Ted Rappaport's paper, Millimeter wave mobile communications for 5G cellular: It will work! inspired 5G. The new Wireless Communications and Applications Above 100 GHz: Opportunities and Challenges for 6G and Beyond points the way forward in wireless above 100 GHz. Ted and colleagues believe, "The mobile industry will be able to work well up to 800 GHz in the future using the small-cell architectures envisioned for 5G."
The reach of millimetre wave 5G is a major issue, due to signal loss. The paper discusses several ways to compensate for the increased loss in even higher frequencies. The key is that the antenna size goes down as frequencies go up. At 28 GHz, a 256 antenna module is the size of a chip. The beam will be pencil sized and hard to detect.
"THz will enable new sensing applications such as miniaturized radars for gesture detection and touchless smartphones, spectrometers for explosive detection and gas sensing , THz security body scanning, air quality detection , personal health monitoring systems , precision time/frequency transfer, and wireless synchronization , , ."
Ted emails, "There might be tens of thousands of antenna elements at the THz frequency range. Hybrid beamforming most likely will be needed since the physical spacing between elements will be smaller than the physical size of RF transistors, but our paper has some exciting and potentially fruitful ideas about how to implement arrays with that magnitude of antenna elements for phased arrays of the future."
This is not easy work. For example, "This paper also presents approaches and results that reduce the computational complexity and simplify the signal processing used in adaptive antenna arrays, by exploiting the Special Theory of Relativity to create a 'cone of silence' in over-sampled antenna arrays that improves performance for digital phased array antennas." Faraday would be amazed.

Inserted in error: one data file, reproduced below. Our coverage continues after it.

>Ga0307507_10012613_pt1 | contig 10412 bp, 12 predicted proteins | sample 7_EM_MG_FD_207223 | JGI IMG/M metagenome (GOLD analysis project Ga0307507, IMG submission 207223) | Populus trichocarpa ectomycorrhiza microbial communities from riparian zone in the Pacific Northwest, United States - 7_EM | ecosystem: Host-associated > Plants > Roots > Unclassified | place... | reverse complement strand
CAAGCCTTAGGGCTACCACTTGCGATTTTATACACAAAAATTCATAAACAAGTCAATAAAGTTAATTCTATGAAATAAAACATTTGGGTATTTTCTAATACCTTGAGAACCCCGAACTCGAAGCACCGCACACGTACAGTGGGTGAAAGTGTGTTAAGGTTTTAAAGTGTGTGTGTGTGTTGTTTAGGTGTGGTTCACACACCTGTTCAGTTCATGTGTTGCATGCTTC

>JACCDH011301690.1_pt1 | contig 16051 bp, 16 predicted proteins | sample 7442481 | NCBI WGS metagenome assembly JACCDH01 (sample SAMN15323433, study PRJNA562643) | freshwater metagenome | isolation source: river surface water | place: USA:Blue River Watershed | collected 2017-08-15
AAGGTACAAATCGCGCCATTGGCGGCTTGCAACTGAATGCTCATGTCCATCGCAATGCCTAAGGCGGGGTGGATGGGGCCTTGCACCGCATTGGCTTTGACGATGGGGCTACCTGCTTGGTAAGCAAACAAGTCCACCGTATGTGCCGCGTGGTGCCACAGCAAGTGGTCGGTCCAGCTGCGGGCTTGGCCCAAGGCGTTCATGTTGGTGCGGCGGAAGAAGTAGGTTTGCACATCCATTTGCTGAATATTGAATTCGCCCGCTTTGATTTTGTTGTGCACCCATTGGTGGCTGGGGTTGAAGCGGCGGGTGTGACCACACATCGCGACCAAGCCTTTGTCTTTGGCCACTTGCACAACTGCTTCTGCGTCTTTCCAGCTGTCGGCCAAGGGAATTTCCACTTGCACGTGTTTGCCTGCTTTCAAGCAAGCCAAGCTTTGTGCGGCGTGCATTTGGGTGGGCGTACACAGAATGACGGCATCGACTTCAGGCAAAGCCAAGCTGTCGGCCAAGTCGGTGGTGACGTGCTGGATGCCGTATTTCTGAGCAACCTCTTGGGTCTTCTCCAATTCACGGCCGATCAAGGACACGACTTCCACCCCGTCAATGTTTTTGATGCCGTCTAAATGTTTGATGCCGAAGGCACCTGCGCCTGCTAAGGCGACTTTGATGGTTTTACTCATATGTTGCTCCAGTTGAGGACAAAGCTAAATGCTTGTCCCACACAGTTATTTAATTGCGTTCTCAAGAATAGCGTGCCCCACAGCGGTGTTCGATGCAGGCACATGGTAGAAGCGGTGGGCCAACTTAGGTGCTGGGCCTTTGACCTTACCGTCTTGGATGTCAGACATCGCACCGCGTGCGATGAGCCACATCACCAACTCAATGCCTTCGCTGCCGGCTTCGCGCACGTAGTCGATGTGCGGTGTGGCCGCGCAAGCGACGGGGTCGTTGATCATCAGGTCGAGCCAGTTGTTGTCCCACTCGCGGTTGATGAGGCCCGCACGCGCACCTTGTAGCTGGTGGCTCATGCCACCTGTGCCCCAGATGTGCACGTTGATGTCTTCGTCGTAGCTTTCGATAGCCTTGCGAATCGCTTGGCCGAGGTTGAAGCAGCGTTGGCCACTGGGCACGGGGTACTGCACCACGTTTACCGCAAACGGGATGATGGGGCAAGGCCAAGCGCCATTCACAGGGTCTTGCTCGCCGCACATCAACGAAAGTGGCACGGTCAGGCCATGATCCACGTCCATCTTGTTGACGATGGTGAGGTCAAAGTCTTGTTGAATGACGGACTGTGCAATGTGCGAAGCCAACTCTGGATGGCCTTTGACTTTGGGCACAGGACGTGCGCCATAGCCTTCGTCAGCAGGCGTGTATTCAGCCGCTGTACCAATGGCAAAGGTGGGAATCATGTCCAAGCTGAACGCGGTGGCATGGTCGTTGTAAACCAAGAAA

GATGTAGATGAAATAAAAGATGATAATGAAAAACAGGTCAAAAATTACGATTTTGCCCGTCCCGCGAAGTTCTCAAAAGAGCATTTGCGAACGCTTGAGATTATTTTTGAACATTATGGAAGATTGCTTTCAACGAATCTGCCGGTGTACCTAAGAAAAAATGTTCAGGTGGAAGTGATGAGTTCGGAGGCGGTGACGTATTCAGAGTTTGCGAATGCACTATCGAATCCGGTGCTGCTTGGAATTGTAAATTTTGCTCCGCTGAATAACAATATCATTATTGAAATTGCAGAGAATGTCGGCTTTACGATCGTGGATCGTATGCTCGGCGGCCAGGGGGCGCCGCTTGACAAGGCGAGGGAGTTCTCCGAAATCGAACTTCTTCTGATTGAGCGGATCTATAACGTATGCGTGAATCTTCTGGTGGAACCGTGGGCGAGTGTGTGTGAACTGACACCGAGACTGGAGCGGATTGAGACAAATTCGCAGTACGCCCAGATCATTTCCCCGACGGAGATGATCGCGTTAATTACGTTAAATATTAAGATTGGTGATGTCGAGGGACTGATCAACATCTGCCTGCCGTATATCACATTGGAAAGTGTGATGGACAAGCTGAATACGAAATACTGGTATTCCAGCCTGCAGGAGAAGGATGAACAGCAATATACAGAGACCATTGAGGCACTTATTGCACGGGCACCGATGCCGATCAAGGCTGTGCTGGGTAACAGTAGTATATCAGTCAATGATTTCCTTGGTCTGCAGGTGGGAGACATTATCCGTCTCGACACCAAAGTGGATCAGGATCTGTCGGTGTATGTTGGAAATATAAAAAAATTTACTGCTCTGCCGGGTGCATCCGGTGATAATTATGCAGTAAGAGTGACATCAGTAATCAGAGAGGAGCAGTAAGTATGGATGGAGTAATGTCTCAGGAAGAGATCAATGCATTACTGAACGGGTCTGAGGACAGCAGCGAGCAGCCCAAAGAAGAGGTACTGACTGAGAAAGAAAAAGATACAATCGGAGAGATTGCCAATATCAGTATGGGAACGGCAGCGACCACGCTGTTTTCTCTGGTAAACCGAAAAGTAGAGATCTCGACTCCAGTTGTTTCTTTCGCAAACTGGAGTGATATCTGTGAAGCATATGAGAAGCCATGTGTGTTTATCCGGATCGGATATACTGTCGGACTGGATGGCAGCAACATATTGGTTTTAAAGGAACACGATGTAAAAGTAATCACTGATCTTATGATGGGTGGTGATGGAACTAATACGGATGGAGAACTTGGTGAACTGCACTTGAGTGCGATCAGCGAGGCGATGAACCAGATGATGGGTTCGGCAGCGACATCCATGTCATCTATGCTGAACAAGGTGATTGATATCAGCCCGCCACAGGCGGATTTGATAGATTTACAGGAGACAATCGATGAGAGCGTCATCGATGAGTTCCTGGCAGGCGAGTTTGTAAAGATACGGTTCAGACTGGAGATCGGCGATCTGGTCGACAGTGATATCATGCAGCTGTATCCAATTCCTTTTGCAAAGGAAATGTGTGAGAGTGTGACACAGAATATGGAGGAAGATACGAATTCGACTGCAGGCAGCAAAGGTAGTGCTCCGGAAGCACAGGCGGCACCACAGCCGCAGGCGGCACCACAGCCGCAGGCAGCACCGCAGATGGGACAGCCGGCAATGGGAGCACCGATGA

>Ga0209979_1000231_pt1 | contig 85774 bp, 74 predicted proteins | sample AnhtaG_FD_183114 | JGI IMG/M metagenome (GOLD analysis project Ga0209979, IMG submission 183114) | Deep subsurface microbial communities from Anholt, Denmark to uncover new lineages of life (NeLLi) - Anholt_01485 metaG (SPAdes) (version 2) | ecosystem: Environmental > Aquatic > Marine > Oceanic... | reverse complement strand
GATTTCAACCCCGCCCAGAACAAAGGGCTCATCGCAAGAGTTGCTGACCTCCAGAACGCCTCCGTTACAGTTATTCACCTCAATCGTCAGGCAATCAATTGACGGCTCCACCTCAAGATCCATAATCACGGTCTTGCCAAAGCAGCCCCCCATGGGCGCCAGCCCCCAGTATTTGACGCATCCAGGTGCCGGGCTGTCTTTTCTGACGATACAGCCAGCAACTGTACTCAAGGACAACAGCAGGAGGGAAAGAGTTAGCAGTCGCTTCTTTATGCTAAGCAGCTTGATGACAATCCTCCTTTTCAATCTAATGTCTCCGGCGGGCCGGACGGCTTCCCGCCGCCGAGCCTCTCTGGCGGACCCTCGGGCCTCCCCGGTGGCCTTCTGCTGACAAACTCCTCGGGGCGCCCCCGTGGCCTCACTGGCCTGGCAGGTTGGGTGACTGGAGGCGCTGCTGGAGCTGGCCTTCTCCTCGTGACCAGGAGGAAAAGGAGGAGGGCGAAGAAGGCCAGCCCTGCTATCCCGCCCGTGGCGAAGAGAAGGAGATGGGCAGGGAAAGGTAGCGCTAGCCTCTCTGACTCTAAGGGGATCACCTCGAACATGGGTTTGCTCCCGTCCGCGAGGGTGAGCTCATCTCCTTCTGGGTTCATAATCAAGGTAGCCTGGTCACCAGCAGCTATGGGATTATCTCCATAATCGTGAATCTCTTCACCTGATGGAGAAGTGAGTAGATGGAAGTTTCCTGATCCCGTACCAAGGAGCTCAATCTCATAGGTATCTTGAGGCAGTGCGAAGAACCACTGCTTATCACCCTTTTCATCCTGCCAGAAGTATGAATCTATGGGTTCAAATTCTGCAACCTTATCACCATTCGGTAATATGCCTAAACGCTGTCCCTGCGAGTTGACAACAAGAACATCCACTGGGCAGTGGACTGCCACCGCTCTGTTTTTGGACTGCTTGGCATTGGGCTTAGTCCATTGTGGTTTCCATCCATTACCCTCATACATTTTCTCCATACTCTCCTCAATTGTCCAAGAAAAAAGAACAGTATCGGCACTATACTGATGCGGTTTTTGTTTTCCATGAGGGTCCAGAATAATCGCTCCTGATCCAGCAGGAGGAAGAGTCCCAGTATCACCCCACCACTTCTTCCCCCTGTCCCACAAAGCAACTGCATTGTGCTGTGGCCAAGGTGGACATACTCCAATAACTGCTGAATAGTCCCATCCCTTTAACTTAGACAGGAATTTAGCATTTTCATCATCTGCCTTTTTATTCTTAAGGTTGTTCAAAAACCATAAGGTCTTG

Much of the content is reviewing the work the authors are doing to understand the beam properties. What kind of walls can the beams go through? What's the effect of rain and fog? What are the right approaches to channel models? An enormous amount of research is being done at high frequencies. The paper has 178 footnotes. A great deal is still unknown.
It will often be possible to see around corners.
Wireless Communications and Applications Above 100 GHz: Opportunities and Challenges for 6G and Beyond
Frequencies from 100 GHz to 3 THz are promising bands for the next generation of wireless communication systems because of the wide swaths of unused and unexplored spectrum. These frequencies also offer the potential for revolutionary applications that will be made possible by new thinking, and advances in devices, circuits, software, signal processing, applications, and systems. This paper describes many of the technical challenges and opportunities for wireless communication and sensing applications above 100 GHz, and presents a number of promising discoveries, novel approaches, and recent results that will aid in the development and implementation of the sixth generation (6G) of wireless networks, and beyond. This work shows recent regulatory and standard body rulings that are anticipating wireless products and services above 100 GHz, and illustrates the viability of wireless cognition, hyper-accurate position location, sensing and imaging. This paper also presents approaches and results that reduce the computational complexity and simplify the signal processing used in adaptive antenna arrays, by exploiting the Special Theory of Relativity to create a “cone of silence” in over-sampled antenna arrays that improves performance for digital phased array antennas. Also, new results that give insights into power efficient beam steering algorithms, and new propagation and partition loss models above 100 GHz are given, and promising imaging, array processing, and position location results are presented. The implementation of spatial consistency at THz frequencies, an important component of channel modeling that considers minute changes and correlations over space, is also discussed. This paper offers the first indepth look at the vast applications of THz wireless products and applications, and provides approaches for how to reduce power and increase performance across several problem domains, giving early evidence that THz techniques are compelling and available for future wireless communications.